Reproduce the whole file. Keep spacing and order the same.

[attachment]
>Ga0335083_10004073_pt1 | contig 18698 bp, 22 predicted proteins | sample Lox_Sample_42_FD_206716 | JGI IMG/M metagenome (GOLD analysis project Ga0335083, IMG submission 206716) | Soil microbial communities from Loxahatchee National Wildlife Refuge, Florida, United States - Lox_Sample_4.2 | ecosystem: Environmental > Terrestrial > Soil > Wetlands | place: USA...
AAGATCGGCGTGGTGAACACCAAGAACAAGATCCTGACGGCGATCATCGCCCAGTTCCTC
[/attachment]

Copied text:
>Ga0335083_10004073_pt1 | contig 18698 bp, 22 predicted proteins | sample Lox_Sample_42_FD_206716 | JGI IMG/M metagenome (GOLD analysis project Ga0335083, IMG submission 206716) | Soil microbial communities from Loxahatchee National Wildlife Refuge, Florida, United States - Lox_Sample_4.2 | ecosystem: Environmental > Terrestrial > Soil > Wetlands | place: USA...
AAGATCGGCGTGGTGAACACCAAGAACAAGATCCTGACGGCGATCATCGCCCAGTTCCTC